How to Apply Humanities Mindsets to Your Career Development
By Sarah Goldberg, Undergraduate Career Development
A recent session I attended at the Modern Language Association convention shifted the conversation away from skills and toward mindsets. Led by Derek Attig from the University of Illinois and Mearah Quinn-Brauner from Emory University, the session asked:
How can we use the theories and methods we develop through humanistic study to work through tricky career development challenges?
In this post, I’ll highlight just a few of the humanities mindsets that we discussed in the session.
First, what do you mean by “mindsets”?
You’re probably used to lots of talk about “skills” when it comes to careers.
After all, the word “skills” is useful because it represents the language of employers. When you read a job description, skills-based phrases pop up everywhere: “written and oral communication skills,” “research skills,” “project management skills,” “analytical skills”… The list goes on.
Though you’ll rarely see the word “mindset” in a job posting, they’re there nonetheless. Qualities like flexibility, creativity, and openness can all arguably be considered mindsets: ways of thinking or habits of mind. Like your skills, your mindsets will be crucial to your success in the work world, and are highly sought after by employers.
What I like about the idea of “habits of mind” is that it makes explicit the fact that they, like skills, are something we develop through repetition and practice. For anyone who, like me, is a recovering perfectionist, this is always a welcome reminder.
Humanities mindsets for career management
Wearing your critical thinking cap means taking in and responding to information with questions. One way you can put this habit to work for your career development is, when you meet a tricky situation, getting in the habit of asking yourself:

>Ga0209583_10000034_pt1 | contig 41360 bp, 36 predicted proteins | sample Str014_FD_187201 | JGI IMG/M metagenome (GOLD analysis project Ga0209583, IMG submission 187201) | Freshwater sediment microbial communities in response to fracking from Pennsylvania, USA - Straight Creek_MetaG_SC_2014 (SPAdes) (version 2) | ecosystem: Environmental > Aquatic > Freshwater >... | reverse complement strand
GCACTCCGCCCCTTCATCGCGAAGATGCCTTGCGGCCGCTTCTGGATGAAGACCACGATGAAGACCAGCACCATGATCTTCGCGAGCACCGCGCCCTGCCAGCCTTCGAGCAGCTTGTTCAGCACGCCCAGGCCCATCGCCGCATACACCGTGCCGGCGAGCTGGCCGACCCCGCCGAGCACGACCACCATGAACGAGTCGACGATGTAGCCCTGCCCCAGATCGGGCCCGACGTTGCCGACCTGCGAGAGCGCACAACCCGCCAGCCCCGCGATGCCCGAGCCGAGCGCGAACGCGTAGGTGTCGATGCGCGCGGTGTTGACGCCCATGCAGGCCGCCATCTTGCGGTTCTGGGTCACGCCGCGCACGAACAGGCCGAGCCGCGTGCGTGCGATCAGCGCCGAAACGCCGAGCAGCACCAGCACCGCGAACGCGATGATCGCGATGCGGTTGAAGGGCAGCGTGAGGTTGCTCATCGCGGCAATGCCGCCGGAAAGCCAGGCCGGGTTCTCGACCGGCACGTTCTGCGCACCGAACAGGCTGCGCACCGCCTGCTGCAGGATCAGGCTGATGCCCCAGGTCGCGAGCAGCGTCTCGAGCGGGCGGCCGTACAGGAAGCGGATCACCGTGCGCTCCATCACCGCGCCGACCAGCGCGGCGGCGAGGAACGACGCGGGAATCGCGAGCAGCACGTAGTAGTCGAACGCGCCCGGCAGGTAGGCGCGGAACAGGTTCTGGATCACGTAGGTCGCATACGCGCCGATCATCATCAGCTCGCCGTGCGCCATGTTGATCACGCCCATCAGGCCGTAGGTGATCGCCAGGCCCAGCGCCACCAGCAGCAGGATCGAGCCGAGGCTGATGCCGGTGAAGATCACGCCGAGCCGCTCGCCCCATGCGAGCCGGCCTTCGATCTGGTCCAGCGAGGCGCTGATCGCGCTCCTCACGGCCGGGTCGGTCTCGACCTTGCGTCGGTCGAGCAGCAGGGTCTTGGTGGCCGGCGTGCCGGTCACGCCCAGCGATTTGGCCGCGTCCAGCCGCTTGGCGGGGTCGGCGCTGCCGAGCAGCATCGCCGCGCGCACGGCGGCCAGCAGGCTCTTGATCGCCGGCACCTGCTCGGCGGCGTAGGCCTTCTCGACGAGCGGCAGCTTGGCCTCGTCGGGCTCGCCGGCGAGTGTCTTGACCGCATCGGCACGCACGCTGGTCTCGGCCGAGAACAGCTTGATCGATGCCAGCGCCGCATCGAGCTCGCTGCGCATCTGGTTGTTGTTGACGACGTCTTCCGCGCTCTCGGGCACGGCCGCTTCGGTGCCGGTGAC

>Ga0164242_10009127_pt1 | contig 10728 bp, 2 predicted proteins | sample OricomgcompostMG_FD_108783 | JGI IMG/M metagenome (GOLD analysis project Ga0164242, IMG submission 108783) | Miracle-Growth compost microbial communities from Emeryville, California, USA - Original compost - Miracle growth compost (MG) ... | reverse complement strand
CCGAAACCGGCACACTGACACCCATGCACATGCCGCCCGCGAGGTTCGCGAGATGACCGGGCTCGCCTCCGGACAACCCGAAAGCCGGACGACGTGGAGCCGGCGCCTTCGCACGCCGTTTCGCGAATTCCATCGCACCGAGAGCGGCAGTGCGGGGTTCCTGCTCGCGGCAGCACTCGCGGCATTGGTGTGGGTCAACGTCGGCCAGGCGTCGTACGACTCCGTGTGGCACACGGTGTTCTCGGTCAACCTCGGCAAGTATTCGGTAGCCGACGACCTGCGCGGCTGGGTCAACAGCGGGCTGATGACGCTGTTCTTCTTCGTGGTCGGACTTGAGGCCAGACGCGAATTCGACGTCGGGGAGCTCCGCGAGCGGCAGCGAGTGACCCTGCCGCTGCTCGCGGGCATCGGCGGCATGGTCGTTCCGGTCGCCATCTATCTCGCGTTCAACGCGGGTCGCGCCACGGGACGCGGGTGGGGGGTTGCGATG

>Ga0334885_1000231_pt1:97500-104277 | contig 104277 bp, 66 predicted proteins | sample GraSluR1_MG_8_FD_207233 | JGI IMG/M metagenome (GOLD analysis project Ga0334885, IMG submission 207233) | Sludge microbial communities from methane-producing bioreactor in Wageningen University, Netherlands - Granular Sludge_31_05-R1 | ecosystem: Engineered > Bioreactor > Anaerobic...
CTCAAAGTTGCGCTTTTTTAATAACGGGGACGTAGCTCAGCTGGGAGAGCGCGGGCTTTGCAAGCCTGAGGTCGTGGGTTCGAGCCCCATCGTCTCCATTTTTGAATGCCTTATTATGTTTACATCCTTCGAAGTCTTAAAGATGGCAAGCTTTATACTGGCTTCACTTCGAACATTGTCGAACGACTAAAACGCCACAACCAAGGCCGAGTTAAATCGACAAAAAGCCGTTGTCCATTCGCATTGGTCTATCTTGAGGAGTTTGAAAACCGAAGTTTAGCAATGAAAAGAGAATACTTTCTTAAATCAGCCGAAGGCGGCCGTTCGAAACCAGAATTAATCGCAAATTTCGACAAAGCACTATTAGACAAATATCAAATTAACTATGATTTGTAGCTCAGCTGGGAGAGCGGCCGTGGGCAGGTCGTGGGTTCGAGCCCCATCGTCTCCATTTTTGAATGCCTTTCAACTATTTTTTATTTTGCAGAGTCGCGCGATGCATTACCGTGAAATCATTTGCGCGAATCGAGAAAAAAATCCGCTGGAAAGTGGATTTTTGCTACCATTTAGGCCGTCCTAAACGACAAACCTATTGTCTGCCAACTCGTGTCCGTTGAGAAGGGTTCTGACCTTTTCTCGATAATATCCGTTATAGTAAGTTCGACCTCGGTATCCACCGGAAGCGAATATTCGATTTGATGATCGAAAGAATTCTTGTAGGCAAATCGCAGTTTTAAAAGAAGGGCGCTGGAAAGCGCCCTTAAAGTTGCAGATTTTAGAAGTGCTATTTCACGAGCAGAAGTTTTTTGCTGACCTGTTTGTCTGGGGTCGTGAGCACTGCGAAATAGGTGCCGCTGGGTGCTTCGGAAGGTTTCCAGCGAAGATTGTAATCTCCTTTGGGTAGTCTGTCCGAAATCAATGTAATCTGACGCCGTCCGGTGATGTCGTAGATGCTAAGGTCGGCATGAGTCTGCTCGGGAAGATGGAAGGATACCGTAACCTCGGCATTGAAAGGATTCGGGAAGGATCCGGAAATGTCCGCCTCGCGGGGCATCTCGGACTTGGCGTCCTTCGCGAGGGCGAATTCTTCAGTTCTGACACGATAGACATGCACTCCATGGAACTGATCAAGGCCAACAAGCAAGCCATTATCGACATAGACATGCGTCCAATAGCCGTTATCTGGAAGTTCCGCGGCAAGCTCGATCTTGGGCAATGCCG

- What’s the main problem I’m facing in this moment?
- What other questions do I need to ask to understand this situation?
- What information do I need?
Tip: If you find that you’re getting stuck in critical mode, Attig suggests, leverage your ability to toggle between suspicious and reparative modes of reading. The latter can help you approach tricky career situations as well as your own career development with an empathetic, resilient mindset.
Reading and Creating Narratives
As a humanist, stories are probably your jam. You read them, you analyze them, you create them. There are many, many ways you can apply your affinity for story to your career development. Here are a few that we discussed in the session.
1. Read and Listen to Others’ Stories
Read or listen to the career stories of people you admire, or whose jobs intrigue you.
As you learn their stories, look for elements that excite you, sound like something you’d be good at, or you’d like to learn more about. What patterns do you notice? What relationships of cause and effect do you see?
2. Treat Your Professional Development as a Text
As a humanist, you know that constructing a story is a series of choices, made based on the context of enunciation. That said, it can be hard to remember this when it comes to your own career journey!
Remind yourself that you don’t have one story, but many possible stories, and that you are an active creator of your own professional journey. Analyze your past experience just as you would someone else’s path, and use that self-knowledge to chart possible paths forward.
3. Craft and Tell Your Career Stories
Think about what makes stories compelling to you, and the perspective of the reader or listener. Use these observations to create stories about your experience and path to use when networking, applying to jobs, or interviewing.
Whether or not you work with archives, your research as a humanist inevitably involves collecting sources and assembling a corpus.
Apply this approach to manage your own career journey: keep track of what you’re learning, where and how you learned it, and what further reflections or research questions this information generates.
Go old-school in a new journal for a convenient excuse to visit your favorite bookstore or stationary shop. Or, consider using a spreadsheet or digital document, your favorite note-taking software, or a platform like Imagine PhD to track your learning—it’ll let you easily collect links.
Resources for Humanists
Check out other resources we recommend for humanists, including:
- Our tipsheet translating the competencies you build through an undergraduate humanities major into employer-friendly language. We also have tipsheets for a variety of specific humanities majors.
- The reflection activities in the Explore section of Design Your Next Steps, our career planning guide, and the reflection questions on the Columbia College Journey site